Are You Making These HOA Budget Planning Mistakes?

An HOA is a planned community where hundreds or thousands of people live together. In such big communities, the HOA board has to take care of various kinds of expenses, such as repairing the street lights, painting the fences, replacing the broken park benches, buying new equipment for the gym, and many others. Therefore, there must be a budget in place. 

Every year the members of the HOA board conduct an annual meet and have various important discussions, including budget planning. Self-managed boards where no members have the appropriate knowledge about budgeting can create huge mistakes that can take a heavy toll on the community’s finances. By hiring Chandler HOA management services, you can be sure that your finances are in the right hands. 

Worst HOA budgeting mistakes 

  • Not analyzing past financial reports. 

One must go through the financial reports of the past few years. As costs of things and services keep changing every year, past reports can help estimate a rough sketch of future expenses. Moreover, this practice also enables you to understand where you went wrong with last year’s finances. 

  • Not taking insurance seriously. 

Insurance is essential for anyone, and an HOA is no exception. In cases of sudden, costly expenses, insurance can help lift some financial burdens. If there is no insurance, the HOA would have to use all its funds and have nothing left for other requirements. When creating a budget, make sure you find the best insurance coverage. If you already have one, make sure to review it and see if it needs an upgrade.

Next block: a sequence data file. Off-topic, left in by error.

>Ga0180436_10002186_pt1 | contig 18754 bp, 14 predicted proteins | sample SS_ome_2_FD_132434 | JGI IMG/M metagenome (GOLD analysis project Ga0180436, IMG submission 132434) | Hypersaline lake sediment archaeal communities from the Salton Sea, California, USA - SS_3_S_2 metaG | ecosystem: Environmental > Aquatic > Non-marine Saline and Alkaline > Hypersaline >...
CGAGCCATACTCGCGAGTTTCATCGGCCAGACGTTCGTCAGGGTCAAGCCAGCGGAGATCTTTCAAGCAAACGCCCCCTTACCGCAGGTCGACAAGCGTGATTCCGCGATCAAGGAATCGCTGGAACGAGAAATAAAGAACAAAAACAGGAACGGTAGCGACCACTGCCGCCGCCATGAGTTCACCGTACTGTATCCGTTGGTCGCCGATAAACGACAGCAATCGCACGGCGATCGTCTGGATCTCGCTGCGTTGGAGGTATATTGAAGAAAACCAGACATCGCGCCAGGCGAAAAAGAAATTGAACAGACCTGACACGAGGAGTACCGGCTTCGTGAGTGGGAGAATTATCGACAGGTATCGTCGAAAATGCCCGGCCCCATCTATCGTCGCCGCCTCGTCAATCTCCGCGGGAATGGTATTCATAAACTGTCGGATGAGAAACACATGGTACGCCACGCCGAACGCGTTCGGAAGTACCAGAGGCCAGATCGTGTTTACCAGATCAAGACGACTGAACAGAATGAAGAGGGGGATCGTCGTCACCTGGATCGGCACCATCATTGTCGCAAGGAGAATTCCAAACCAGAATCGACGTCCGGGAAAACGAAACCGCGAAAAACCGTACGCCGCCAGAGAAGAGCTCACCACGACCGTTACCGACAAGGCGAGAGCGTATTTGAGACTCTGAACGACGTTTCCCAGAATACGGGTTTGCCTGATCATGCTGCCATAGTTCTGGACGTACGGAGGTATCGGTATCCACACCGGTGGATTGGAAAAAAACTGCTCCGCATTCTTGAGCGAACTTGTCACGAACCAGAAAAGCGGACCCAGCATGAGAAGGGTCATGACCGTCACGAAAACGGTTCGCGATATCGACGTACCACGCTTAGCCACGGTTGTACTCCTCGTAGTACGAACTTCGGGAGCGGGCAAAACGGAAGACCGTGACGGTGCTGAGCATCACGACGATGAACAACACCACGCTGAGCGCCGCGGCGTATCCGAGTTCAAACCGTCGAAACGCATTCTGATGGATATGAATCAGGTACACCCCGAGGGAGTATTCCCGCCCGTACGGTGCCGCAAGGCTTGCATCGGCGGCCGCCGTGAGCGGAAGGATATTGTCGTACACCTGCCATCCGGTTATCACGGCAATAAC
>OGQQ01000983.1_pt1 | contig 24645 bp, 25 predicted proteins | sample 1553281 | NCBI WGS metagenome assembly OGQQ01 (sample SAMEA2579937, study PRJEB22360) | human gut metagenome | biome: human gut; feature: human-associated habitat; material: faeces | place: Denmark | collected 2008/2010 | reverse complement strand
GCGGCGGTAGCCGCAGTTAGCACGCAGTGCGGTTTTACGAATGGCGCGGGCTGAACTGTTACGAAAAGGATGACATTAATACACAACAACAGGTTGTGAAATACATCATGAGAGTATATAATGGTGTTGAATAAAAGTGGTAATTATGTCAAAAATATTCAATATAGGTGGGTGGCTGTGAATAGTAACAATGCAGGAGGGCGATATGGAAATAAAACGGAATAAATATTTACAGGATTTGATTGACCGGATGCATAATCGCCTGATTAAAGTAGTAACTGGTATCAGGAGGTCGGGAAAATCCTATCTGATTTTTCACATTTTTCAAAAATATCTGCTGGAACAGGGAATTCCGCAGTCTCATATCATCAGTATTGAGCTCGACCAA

• Not considering inflation. 

Inflation is as prevalent as ever, and not considering it is a silly mistake. The board must analyze the percentage of inflation and establish new monthly fees for the residents. Homeowners may not be happy with the increase in fees; however, ignoring inflation can cost them in the long run. For example, not taking inflation into consideration can cause the HOA not to have enough money to repair the community’s essential amenities. 

  • Not putting money aside for reserve funds. 

When deciding the monthly fees and assessments, the board must consider reserve funds. The reserve funds act as a safety pin in case of sudden repairs, replacements, and other costs in the community. A certain percentage of the monthly dues from residents should go into the fund. 

  • Not clearing debts. 

Do not mistake planning a budget for the next year while you still have debts to pay. Before starting to plan, make sure you clear all debts and unpaid dues. This way, you won’t have to create a new plan again when they come to collect their payment. 

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